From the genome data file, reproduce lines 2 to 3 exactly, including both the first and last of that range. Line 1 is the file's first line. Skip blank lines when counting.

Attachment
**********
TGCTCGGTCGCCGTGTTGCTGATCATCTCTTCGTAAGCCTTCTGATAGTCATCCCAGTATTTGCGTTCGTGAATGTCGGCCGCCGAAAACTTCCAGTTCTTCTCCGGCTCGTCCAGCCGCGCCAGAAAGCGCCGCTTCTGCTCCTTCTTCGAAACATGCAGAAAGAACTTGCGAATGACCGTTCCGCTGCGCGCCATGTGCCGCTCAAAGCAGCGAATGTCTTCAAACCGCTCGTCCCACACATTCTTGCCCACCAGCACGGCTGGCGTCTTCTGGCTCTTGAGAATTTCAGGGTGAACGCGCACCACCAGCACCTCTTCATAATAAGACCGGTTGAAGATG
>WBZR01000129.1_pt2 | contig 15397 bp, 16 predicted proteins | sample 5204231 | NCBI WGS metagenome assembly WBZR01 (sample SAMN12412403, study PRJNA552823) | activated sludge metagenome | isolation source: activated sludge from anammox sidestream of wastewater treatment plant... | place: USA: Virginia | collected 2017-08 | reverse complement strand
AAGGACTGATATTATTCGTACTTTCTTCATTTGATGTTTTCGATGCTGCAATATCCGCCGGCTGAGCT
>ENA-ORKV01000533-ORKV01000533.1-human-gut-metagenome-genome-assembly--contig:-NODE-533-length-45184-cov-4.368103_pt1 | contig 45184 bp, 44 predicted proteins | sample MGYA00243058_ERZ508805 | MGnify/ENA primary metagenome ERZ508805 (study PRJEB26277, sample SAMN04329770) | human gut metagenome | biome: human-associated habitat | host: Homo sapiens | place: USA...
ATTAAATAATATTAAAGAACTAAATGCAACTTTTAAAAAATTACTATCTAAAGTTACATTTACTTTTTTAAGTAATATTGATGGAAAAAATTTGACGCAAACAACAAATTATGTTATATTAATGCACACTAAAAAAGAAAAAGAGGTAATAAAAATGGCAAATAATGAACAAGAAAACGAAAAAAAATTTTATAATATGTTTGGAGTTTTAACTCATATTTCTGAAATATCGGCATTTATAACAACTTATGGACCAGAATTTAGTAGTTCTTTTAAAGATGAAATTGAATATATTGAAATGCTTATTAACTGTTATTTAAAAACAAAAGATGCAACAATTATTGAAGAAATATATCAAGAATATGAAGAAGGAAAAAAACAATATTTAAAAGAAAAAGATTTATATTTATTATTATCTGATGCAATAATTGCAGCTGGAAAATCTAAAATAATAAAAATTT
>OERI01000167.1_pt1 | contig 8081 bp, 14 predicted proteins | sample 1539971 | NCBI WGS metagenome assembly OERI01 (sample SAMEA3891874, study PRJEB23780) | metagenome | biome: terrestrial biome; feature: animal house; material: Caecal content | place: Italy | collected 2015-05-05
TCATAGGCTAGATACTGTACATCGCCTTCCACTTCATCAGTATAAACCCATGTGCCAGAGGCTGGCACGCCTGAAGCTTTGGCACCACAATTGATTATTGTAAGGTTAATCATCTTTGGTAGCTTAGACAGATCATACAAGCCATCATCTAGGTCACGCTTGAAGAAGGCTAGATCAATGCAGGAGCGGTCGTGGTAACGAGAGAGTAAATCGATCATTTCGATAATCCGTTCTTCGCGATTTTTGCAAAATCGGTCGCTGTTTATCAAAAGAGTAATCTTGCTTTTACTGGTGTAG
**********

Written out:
>WBZR01000129.1_pt2 | contig 15397 bp, 16 predicted proteins | sample 5204231 | NCBI WGS metagenome assembly WBZR01 (sample SAMN12412403, study PRJNA552823) | activated sludge metagenome | isolation source: activated sludge from anammox sidestream of wastewater treatment plant... | place: USA: Virginia | collected 2017-08 | reverse complement strand
AAGGACTGATATTATTCGTACTTTCTTCATTTGATGTTTTCGATGCTGCAATATCCGCCGGCTGAGCT